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Threat Actors Impersonating Pfizer

Threat Actors Impersonating Pfizer

Phishing campaigns that use COVID-19 as a hook are still on the rise. Hackers are increasingly using vaccine-related emails in their targeted spear-phishing attacks.

Lately, threat actors are impersonating Pfizer to steal business and financial information from victims. This campaign took place around August 15 to December 13 2021 in a run for request for quotation (RFQ) scams.

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Originating Domains Looked Legitimate

The phishing emails themselves originated from a set of domains which looked like they are controlled by Pfizer:

  • pfizer-nl[.]com
  • pfizer-bv[.]org
  • pfizerhtlinc[.]xyz
  • pfizertenders[.]xyz

The domains were recently created, as little as few days prior to being used in the phishing campaigns.

The domains were registered through namecheap.com, which accepts cryptocurrencies as a payment method, allowing the actors to remain anonymous.

Attackers sent some of the Pfizer-impersonating emails from email accounts set up at Gmail, Outlook, and Ziggo.

Sample Phishing Emails

INKY reported that the subject lines included in the phishing emails included:

  • Request For Quotation
  • Pfizer Request For Quotation
  • RFQ
  • Request for Supply Invitation
  • Invitation to Bid

Here are two sample emails requesting the recipient to bid.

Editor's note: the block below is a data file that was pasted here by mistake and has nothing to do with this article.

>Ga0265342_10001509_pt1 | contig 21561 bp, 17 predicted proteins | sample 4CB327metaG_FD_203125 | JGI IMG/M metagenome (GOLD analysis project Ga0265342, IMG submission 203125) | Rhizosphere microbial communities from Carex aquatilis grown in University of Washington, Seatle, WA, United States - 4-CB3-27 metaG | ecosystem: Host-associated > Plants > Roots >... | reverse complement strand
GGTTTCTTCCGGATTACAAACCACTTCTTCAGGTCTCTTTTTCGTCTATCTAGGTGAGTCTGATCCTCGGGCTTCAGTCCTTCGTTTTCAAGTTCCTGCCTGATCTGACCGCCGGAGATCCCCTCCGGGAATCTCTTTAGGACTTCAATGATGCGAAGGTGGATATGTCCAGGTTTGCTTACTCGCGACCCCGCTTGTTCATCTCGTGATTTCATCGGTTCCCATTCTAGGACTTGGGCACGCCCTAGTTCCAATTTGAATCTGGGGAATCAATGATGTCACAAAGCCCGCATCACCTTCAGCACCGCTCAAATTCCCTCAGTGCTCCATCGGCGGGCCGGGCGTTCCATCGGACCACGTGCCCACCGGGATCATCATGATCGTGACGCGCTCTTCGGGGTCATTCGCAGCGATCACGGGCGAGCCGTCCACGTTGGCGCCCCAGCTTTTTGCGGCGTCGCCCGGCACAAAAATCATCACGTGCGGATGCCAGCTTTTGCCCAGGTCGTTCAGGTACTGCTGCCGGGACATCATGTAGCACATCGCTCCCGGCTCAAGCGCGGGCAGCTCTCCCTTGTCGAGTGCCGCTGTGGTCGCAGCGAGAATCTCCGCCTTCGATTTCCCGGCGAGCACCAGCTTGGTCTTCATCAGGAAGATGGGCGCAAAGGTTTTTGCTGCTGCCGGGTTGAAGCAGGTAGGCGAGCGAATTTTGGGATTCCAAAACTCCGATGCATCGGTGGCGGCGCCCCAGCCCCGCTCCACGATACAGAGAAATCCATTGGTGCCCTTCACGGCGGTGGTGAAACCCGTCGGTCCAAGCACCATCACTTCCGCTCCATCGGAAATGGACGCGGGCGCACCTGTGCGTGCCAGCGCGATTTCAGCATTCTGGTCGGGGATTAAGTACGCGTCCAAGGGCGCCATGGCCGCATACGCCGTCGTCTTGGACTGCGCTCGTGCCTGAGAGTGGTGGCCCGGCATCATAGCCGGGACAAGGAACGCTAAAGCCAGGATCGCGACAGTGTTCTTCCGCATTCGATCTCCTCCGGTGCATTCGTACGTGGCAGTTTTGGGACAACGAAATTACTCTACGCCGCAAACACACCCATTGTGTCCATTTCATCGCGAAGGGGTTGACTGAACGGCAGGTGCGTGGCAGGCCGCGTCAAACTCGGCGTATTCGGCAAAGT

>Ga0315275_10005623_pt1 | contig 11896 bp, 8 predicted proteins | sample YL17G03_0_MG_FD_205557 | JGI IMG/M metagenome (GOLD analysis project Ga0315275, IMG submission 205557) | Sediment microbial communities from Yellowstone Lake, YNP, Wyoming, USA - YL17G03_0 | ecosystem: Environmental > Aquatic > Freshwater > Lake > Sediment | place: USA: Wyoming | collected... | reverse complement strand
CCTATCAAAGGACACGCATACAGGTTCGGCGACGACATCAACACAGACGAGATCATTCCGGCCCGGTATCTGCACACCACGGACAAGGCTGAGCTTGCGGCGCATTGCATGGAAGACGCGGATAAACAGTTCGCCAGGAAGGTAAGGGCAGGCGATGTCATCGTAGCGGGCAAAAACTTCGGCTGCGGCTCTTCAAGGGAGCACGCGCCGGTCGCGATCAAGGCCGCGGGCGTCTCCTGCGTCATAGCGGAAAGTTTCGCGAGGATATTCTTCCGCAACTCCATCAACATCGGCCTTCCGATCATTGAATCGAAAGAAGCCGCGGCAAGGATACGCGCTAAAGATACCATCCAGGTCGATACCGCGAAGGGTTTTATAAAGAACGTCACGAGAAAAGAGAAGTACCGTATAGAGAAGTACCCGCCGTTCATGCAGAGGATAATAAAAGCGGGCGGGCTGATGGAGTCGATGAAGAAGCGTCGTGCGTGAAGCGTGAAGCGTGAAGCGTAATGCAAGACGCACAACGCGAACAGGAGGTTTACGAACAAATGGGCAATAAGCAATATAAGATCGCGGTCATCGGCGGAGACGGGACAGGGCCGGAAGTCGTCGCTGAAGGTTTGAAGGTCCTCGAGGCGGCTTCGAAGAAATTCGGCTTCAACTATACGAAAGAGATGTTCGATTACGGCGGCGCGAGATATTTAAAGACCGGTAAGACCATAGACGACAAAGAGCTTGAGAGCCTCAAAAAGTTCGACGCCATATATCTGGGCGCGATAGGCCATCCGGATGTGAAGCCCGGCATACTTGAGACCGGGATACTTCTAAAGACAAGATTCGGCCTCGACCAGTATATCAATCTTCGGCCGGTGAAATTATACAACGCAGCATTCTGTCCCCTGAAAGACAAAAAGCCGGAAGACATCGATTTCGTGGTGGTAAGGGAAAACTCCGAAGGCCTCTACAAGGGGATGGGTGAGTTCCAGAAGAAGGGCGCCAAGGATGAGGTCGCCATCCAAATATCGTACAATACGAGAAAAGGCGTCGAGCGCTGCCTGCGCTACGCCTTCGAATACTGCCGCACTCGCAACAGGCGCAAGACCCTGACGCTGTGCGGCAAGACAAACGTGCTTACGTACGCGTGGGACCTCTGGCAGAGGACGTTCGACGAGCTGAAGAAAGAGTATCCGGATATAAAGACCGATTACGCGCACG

In both cases, the equipment involved had a substantial monetary value.

They both claimed that Pzifer was requesting quotes for various industrial engineering supplies, and both had PDF attachments that impersonated Pfizer.

The PDF was three pages long and had a few inconsistencies (e.g., different due dates on different pages), but, in general, looked pretty good. The discussion of payment methods and terms set the recipient up for the idea that they would have to share banking details at some point.

The PDF does not contain links that drop malware or phishing URLs that could generate flags in email security tools and does not contain any typographical errors that make the fraud obvious.

While the exact objective of the campaign is unclear, the fact that the payment terms are included in the PDF is an indication that threat actors will ask the recipient to share their banking details at some point.

If payment information is provided, attackers could use it in future BEC campaigns against the company’s target customers.

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